In this week’s Parsha we hear of Noah’s famous ordeal and the Haftarah, from Isaiah, concludes with the promise that not only will we be spared from apocalyptic floods (not sure if that includes a flood of zombies, for all you Walking Dead fans) and that the tents of Israel are about to see quite the baby boom. It’s a reaffirmation of the covenant, a promise of better things to come, and a little trust rebuilding between the chosen people and God.
Chances are we’ve heard the story of Noah since we were kids—a story even our non-Jewish friends know well. From the cutesy nursery room wallpaper borders of fluffy animals two-by-two to the movie Evan Almighty, it’s probably pretty hard to think of this vignette in a fresh way.
But somewhere in between our seeds inheriting the nations and the promising not to flood us again, there is a line in this week’s haftarah that got me thinking: “…fear not, for you shall not be ashamed, and be not embarrassed for you shall not be put to shame, for the shame of your youth you shall forget…with a little wrath did I hide my countenance for a moment from you, and with everlasting kindness will I have compassion on you.”
Let’ set aside for a moment the notion of world-floods being “a little wrath.”
If you’re a parent, you probably know this scene well. Your darling kiddo did something wrong and you had to dicipline him or her. You can’t just let Junior run rampant and do what he likes—neither the world nor his own character development will benefit from you turning a blind eye to his bad behavior. So you administer whatever punishment fits the misdeed. Nobody likes that of course, particularly Junior. But you’re not a boss who fires the chronically tardy, Facebook trolling, office supply stealing, underperforming employee whom the likely worst case scenario you might run into and have an awkward moment at Target.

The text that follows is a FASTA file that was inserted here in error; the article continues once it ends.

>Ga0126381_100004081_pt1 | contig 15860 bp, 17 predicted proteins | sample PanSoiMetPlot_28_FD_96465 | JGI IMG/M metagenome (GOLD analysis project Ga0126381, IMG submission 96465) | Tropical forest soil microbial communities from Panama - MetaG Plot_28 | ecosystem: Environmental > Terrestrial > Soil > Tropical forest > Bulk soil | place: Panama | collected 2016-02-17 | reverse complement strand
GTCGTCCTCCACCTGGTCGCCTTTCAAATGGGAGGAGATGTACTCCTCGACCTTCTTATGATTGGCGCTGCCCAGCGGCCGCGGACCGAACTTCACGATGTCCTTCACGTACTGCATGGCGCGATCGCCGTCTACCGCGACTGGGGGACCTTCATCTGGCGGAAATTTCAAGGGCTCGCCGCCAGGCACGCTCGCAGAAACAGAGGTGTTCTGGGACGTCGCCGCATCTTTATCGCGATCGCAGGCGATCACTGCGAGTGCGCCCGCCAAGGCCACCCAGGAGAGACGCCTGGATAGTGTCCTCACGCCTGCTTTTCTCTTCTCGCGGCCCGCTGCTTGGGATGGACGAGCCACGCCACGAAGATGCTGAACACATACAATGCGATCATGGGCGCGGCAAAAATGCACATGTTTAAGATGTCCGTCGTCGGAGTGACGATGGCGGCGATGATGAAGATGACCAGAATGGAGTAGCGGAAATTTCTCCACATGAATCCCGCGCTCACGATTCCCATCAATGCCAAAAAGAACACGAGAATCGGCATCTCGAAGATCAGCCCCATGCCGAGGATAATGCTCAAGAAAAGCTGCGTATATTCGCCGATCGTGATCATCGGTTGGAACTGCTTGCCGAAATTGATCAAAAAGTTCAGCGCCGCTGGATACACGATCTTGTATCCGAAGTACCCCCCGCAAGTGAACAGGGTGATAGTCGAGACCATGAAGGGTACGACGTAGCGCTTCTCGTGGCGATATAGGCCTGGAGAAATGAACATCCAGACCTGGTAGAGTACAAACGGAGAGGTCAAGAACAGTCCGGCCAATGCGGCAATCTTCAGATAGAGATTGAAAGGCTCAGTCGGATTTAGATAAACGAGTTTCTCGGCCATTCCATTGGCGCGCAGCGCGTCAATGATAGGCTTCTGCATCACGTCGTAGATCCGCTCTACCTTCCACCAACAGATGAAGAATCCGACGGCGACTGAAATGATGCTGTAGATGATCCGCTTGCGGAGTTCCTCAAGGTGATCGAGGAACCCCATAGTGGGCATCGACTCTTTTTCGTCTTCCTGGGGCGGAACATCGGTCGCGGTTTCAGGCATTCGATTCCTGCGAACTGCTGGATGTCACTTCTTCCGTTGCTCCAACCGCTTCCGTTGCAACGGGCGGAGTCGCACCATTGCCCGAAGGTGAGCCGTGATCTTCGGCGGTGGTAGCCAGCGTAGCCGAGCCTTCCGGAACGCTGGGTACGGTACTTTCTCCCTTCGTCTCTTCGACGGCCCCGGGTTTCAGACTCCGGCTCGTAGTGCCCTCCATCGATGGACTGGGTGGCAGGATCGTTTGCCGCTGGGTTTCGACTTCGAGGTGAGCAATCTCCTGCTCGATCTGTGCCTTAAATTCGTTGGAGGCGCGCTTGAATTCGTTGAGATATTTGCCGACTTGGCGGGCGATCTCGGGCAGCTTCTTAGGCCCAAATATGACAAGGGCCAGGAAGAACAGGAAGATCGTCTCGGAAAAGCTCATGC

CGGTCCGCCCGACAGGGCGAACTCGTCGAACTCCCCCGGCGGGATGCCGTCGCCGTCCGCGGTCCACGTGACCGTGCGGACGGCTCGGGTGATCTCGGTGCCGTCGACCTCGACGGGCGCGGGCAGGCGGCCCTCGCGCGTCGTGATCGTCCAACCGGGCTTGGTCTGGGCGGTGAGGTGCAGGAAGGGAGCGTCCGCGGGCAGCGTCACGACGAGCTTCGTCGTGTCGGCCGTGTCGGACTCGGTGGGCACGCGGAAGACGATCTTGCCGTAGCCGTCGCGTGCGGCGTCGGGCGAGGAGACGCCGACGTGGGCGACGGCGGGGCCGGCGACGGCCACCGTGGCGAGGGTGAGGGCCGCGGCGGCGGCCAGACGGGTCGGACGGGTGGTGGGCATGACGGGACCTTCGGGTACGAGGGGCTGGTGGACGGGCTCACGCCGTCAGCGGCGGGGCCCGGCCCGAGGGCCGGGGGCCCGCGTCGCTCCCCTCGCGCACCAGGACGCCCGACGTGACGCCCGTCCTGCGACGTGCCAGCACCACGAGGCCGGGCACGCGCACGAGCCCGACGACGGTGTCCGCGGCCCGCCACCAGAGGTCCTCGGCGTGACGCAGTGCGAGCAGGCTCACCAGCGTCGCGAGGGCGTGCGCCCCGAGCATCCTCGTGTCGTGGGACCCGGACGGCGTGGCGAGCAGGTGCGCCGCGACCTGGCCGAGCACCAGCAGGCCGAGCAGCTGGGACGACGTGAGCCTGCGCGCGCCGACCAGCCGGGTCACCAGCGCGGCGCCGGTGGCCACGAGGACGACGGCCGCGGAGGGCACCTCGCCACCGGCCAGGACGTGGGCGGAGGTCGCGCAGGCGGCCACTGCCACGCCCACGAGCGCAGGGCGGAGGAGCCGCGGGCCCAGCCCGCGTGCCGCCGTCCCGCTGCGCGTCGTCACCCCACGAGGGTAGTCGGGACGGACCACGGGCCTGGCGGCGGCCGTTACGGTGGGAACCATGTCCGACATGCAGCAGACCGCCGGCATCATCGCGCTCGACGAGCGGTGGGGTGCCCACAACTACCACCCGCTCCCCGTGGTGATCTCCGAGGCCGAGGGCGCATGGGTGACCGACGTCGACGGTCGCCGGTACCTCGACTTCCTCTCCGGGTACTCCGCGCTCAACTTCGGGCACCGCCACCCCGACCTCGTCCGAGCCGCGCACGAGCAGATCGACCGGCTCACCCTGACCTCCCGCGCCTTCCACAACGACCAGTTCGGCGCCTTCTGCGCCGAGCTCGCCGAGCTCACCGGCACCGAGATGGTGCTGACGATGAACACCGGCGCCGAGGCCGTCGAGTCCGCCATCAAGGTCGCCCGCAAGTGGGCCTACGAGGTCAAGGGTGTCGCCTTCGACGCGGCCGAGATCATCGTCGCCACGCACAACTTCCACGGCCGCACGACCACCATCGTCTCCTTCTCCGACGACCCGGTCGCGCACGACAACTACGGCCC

At the end of the day, you’re family, an you must return the family harmony as swiftly as possible. Alright, so Kiddo messed up, served her sentence, (you are the WORST mom EVER for ruining her life, a.k.a. confiscating her iPhone) and now what?
There has to be some kind of post-punishment reintegration. There has to be some kind of statement that it’s behind you, you don’t hold a grudge, and you love him or her. If you have a young child, say a terrible two (or three, or four) you’ve likely dealt with an adorable teary eyed munchkin wailing in your arms after being told “no” or put in a time out. You hug. You say, “I love you, but you can’t chew on the dog, now let’s make better choices.” You both move on. Harmony has been restored.
You’ve had a little wrath, but you now have kindness and compassion.
It’s not just a model for family unity. Think about the last time you were slighted or reproached. Maybe you got in a little tiff with an old friend, or exchanged some snarky comments you later regretted. You have a choice. You can hold on to that moment of shame, or you can awknowledge what happened, show kindness, and let it become water under the bridge ark.
Casey (Kefira) McCarty is a published author living in Ohio. She is the Assistant Director of the Columbus Idea Foundry, a community workshop space, and is an artisan who crafts jewelry, Judaica and fine art available online and in Central Ohio galleries and boutiques. You can find her online shop at www.sinemetudesigns.etsy.com